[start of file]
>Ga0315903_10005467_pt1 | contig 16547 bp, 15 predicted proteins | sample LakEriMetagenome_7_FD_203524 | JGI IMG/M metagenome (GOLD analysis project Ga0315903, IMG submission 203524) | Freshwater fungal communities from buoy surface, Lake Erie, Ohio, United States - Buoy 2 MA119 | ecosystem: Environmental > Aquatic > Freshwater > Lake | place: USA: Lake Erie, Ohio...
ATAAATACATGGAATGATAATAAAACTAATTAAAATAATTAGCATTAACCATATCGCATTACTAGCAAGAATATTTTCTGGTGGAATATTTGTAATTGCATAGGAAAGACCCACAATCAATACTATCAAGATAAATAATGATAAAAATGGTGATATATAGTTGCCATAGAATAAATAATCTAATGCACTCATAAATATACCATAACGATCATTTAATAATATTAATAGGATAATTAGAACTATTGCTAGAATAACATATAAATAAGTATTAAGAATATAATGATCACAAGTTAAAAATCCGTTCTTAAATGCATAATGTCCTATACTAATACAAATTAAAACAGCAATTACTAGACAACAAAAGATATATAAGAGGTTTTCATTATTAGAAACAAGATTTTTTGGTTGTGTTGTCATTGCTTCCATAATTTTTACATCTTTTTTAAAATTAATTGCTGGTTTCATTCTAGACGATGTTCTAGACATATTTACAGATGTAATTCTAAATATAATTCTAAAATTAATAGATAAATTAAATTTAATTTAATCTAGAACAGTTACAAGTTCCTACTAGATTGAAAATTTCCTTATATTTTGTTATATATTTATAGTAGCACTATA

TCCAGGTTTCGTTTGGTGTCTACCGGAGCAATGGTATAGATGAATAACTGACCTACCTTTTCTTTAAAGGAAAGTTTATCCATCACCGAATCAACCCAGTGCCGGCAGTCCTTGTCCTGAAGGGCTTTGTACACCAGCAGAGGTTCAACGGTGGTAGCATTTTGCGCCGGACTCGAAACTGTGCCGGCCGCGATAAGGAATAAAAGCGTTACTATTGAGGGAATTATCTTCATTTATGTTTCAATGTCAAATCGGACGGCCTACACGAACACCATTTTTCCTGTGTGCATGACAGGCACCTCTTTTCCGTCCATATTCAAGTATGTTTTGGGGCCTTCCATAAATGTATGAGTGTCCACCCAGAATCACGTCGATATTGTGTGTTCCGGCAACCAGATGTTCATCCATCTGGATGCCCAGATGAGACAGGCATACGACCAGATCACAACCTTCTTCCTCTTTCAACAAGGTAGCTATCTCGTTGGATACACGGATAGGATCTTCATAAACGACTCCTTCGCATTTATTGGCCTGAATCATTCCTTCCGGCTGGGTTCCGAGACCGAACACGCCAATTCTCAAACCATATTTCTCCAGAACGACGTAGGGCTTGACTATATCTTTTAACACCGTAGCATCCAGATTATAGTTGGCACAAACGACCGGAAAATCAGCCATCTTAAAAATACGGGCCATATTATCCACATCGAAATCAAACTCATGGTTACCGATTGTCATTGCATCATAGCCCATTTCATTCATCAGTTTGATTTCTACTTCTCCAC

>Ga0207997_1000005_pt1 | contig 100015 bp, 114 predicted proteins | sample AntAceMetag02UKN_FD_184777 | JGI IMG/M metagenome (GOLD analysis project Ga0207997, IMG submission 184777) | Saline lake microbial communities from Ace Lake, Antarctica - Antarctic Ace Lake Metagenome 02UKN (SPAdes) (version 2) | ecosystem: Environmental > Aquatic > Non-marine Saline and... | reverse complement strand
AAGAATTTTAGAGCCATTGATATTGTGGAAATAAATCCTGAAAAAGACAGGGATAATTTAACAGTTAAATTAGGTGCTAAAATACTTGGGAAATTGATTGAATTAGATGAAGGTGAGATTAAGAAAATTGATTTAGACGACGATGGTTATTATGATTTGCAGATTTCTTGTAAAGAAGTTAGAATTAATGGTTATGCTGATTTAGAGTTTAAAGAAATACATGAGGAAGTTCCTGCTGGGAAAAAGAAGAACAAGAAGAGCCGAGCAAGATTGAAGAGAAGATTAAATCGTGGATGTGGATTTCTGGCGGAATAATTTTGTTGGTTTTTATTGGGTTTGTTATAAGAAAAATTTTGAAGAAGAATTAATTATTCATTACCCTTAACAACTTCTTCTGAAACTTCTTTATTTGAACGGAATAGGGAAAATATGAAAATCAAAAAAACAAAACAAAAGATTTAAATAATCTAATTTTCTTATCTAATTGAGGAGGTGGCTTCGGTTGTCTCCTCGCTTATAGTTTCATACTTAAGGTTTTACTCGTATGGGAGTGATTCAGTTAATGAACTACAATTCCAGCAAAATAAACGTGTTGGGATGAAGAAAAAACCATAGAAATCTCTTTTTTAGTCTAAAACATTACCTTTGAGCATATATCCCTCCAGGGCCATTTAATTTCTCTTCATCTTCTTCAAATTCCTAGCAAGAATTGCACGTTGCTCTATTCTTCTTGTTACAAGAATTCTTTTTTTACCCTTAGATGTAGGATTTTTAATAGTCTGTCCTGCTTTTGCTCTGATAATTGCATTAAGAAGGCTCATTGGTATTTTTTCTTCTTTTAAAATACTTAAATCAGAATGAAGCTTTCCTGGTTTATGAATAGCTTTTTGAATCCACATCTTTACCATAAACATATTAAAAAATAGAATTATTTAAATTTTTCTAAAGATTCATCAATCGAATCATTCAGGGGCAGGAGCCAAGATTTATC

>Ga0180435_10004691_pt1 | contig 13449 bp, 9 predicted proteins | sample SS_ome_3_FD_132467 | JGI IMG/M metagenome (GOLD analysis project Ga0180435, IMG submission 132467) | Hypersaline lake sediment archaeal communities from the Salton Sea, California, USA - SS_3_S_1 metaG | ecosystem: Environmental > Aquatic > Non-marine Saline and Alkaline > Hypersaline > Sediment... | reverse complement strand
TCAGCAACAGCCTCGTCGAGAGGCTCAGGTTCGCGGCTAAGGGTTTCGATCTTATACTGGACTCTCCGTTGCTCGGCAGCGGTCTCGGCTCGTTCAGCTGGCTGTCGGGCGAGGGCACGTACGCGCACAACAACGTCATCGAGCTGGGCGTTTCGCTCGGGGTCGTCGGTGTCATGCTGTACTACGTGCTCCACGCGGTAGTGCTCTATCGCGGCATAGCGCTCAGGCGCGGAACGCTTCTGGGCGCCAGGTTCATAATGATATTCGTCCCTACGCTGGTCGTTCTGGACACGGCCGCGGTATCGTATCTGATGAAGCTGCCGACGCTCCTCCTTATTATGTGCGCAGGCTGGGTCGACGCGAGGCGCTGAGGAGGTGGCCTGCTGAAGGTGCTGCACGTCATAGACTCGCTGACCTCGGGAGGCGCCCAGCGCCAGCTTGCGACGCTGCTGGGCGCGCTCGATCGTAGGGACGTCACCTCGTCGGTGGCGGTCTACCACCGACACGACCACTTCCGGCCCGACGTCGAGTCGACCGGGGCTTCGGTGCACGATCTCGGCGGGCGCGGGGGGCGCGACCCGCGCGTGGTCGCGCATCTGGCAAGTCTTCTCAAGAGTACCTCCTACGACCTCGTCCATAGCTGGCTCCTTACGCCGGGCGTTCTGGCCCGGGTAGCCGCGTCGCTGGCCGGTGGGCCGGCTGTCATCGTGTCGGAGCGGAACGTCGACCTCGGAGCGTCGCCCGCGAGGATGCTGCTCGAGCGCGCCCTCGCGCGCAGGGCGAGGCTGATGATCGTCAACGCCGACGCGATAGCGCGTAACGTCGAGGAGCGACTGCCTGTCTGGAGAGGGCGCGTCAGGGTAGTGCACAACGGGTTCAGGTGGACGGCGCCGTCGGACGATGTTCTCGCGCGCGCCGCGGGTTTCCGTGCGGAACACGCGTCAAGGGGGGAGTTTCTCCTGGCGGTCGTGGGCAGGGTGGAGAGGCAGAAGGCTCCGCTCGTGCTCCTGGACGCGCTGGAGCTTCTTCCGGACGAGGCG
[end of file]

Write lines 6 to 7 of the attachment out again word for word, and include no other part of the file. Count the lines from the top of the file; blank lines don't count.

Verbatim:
>Ga0180435_10004691_pt1 | contig 13449 bp, 9 predicted proteins | sample SS_ome_3_FD_132467 | JGI IMG/M metagenome (GOLD analysis project Ga0180435, IMG submission 132467) | Hypersaline lake sediment archaeal communities from the Salton Sea, California, USA - SS_3_S_1 metaG | ecosystem: Environmental > Aquatic > Non-marine Saline and Alkaline > Hypersaline > Sediment... | reverse complement strand
TCAGCAACAGCCTCGTCGAGAGGCTCAGGTTCGCGGCTAAGGGTTTCGATCTTATACTGGACTCTCCGTTGCTCGGCAGCGGTCTCGGCTCGTTCAGCTGGCTGTCGGGCGAGGGCACGTACGCGCACAACAACGTCATCGAGCTGGGCGTTTCGCTCGGGGTCGTCGGTGTCATGCTGTACTACGTGCTCCACGCGGTAGTGCTCTATCGCGGCATAGCGCTCAGGCGCGGAACGCTTCTGGGCGCCAGGTTCATAATGATATTCGTCCCTACGCTGGTCGTTCTGGACACGGCCGCGGTATCGTATCTGATGAAGCTGCCGACGCTCCTCCTTATTATGTGCGCAGGCTGGGTCGACGCGAGGCGCTGAGGAGGTGGCCTGCTGAAGGTGCTGCACGTCATAGACTCGCTGACCTCGGGAGGCGCCCAGCGCCAGCTTGCGACGCTGCTGGGCGCGCTCGATCGTAGGGACGTCACCTCGTCGGTGGCGGTCTACCACCGACACGACCACTTCCGGCCCGACGTCGAGTCGACCGGGGCTTCGGTGCACGATCTCGGCGGGCGCGGGGGGCGCGACCCGCGCGTGGTCGCGCATCTGGCAAGTCTTCTCAAGAGTACCTCCTACGACCTCGTCCATAGCTGGCTCCTTACGCCGGGCGTTCTGGCCCGGGTAGCCGCGTCGCTGGCCGGTGGGCCGGCTGTCATCGTGTCGGAGCGGAACGTCGACCTCGGAGCGTCGCCCGCGAGGATGCTGCTCGAGCGCGCCCTCGCGCGCAGGGCGAGGCTGATGATCGTCAACGCCGACGCGATAGCGCGTAACGTCGAGGAGCGACTGCCTGTCTGGAGAGGGCGCGTCAGGGTAGTGCACAACGGGTTCAGGTGGACGGCGCCGTCGGACGATGTTCTCGCGCGCGCCGCGGGTTTCCGTGCGGAACACGCGTCAAGGGGGGAGTTTCTCCTGGCGGTCGTGGGCAGGGTGGAGAGGCAGAAGGCTCCGCTCGTGCTCCTGGACGCGCTGGAGCTTCTTCCGGACGAGGCG